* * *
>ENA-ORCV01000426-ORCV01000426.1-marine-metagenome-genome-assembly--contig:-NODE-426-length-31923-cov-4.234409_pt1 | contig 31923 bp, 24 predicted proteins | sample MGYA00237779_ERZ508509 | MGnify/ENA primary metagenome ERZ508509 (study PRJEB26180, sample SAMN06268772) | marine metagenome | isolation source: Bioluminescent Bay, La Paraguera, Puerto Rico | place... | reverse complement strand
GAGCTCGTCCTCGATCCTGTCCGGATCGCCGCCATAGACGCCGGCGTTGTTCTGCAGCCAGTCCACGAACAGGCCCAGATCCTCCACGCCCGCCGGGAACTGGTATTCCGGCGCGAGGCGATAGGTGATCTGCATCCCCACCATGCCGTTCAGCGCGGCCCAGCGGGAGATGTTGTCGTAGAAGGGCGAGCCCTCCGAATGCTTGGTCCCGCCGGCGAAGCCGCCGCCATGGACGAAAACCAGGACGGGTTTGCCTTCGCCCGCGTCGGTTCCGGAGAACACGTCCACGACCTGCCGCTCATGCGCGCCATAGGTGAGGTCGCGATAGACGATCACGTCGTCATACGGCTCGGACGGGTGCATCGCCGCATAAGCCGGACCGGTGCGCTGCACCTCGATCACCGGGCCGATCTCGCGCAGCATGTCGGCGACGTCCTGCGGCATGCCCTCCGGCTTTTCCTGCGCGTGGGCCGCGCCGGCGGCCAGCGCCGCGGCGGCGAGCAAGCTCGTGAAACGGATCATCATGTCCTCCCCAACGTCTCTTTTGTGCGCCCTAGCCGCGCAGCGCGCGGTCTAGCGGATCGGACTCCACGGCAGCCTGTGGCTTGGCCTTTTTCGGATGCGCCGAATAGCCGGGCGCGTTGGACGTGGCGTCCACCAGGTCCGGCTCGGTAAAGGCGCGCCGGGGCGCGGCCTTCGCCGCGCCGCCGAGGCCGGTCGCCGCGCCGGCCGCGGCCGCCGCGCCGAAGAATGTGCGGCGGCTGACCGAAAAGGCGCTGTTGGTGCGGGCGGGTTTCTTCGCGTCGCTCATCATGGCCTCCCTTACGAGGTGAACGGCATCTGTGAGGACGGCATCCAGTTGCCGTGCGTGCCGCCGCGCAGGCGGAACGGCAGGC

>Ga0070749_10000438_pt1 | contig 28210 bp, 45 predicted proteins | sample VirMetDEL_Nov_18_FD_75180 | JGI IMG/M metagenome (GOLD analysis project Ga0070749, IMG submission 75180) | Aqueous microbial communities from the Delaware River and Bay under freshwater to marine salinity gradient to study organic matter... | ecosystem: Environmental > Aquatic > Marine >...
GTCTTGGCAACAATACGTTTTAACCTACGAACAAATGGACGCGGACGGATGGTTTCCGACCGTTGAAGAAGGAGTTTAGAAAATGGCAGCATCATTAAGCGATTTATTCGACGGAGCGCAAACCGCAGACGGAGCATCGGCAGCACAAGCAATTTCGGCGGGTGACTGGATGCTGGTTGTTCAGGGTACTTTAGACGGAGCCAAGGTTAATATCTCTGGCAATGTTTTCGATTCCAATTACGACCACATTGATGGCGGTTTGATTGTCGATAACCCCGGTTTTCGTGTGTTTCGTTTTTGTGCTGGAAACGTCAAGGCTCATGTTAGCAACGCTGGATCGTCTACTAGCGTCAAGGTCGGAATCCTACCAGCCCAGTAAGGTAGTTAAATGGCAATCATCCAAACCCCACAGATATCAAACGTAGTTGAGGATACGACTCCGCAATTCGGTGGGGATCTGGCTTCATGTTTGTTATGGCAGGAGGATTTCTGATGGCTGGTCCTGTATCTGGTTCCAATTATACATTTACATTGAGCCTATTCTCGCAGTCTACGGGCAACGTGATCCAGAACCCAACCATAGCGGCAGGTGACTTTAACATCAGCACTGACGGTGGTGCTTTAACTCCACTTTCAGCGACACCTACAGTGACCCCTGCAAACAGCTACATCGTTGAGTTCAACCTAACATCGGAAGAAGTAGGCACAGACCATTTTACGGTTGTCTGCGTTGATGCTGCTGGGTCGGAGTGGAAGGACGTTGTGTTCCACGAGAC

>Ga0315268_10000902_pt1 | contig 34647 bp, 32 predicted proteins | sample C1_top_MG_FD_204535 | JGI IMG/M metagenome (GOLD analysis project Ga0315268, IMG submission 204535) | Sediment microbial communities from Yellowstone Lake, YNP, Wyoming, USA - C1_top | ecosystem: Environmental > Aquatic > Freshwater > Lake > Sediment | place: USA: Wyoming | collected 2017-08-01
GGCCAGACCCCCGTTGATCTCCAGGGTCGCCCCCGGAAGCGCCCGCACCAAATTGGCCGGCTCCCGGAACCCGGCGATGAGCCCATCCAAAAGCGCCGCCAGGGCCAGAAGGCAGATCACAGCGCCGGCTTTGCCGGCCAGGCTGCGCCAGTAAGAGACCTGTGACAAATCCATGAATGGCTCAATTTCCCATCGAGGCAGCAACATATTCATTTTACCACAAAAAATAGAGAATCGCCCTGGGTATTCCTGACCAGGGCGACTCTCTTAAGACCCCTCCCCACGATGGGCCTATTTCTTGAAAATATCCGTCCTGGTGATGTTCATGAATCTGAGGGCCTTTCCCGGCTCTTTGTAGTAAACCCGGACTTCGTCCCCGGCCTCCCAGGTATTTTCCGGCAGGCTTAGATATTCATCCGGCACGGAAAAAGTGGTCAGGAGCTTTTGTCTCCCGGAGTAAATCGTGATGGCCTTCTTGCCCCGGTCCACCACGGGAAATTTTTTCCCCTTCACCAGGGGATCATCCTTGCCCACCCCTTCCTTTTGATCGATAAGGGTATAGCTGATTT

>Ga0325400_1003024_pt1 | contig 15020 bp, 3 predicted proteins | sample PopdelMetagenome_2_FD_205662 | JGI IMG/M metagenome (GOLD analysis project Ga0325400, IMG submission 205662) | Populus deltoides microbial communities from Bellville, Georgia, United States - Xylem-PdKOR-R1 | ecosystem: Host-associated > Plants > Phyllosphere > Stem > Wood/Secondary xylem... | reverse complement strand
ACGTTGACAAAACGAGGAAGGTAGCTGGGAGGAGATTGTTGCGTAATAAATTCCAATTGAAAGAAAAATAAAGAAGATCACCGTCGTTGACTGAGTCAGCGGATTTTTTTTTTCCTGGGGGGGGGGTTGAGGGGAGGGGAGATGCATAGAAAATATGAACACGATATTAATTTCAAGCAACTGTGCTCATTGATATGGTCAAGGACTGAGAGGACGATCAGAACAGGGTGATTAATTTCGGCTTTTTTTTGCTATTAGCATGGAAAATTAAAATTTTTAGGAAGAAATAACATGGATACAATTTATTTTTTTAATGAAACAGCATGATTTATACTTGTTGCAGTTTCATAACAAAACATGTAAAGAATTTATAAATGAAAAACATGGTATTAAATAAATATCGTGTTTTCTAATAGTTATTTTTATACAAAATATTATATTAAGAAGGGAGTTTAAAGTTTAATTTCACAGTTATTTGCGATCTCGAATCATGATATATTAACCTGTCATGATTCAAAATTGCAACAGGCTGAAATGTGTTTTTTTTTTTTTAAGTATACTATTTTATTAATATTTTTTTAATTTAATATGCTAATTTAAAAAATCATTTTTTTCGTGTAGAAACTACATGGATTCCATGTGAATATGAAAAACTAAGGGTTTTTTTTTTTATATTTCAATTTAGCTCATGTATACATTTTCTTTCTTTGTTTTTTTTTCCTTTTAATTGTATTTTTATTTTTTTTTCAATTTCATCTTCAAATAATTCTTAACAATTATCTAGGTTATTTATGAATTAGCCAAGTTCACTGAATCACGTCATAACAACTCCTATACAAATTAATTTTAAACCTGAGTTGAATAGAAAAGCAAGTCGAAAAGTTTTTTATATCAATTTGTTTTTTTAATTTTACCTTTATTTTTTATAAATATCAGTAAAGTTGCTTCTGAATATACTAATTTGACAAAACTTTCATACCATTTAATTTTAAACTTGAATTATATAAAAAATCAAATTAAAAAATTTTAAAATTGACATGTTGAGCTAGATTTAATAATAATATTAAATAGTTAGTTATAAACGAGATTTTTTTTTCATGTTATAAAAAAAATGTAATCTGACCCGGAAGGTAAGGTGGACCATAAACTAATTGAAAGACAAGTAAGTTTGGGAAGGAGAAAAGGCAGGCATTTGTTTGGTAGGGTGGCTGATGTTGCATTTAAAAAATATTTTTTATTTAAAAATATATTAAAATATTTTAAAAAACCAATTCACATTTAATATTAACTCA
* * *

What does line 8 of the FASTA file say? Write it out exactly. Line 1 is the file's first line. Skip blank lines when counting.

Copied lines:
ACGTTGACAAAACGAGGAAGGTAGCTGGGAGGAGATTGTTGCGTAATAAATTCCAATTGAAAGAAAAATAAAGAAGATCACCGTCGTTGACTGAGTCAGCGGATTTTTTTTTTCCTGGGGGGGGGGTTGAGGGGAGGGGAGATGCATAGAAAATATGAACACGATATTAATTTCAAGCAACTGTGCTCATTGATATGGTCAAGGACTGAGAGGACGATCAGAACAGGGTGATTAATTTCGGCTTTTTTTTGCTATTAGCATGGAAAATTAAAATTTTTAGGAAGAAATAACATGGATACAATTTATTTTTTTAATGAAACAGCATGATTTATACTTGTTGCAGTTTCATAACAAAACATGTAAAGAATTTATAAATGAAAAACATGGTATTAAATAAATATCGTGTTTTCTAATAGTTATTTTTATACAAAATATTATATTAAGAAGGGAGTTTAAAGTTTAATTTCACAGTTATTTGCGATCTCGAATCATGATATATTAACCTGTCATGATTCAAAATTGCAACAGGCTGAAATGTGTTTTTTTTTTTTTAAGTATACTATTTTATTAATATTTTTTTAATTTAATATGCTAATTTAAAAAATCATTTTTTTCGTGTAGAAACTACATGGATTCCATGTGAATATGAAAAACTAAGGGTTTTTTTTTTTATATTTCAATTTAGCTCATGTATACATTTTCTTTCTTTGTTTTTTTTTCCTTTTAATTGTATTTTTATTTTTTTTTCAATTTCATCTTCAAATAATTCTTAACAATTATCTAGGTTATTTATGAATTAGCCAAGTTCACTGAATCACGTCATAACAACTCCTATACAAATTAATTTTAAACCTGAGTTGAATAGAAAAGCAAGTCGAAAAGTTTTTTATATCAATTTGTTTTTTTAATTTTACCTTTATTTTTTATAAATATCAGTAAAGTTGCTTCTGAATATACTAATTTGACAAAACTTTCATACCATTTAATTTTAAACTTGAATTATATAAAAAATCAAATTAAAAAATTTTAAAATTGACATGTTGAGCTAGATTTAATAATAATATTAAATAGTTAGTTATAAACGAGATTTTTTTTTCATGTTATAAAAAAAATGTAATCTGACCCGGAAGGTAAGGTGGACCATAAACTAATTGAAAGACAAGTAAGTTTGGGAAGGAGAAAAGGCAGGCATTTGTTTGGTAGGGTGGCTGATGTTGCATTTAAAAAATATTTTTTATTTAAAAATATATTAAAATATTTTAAAAAACCAATTCACATTTAATATTAACTCA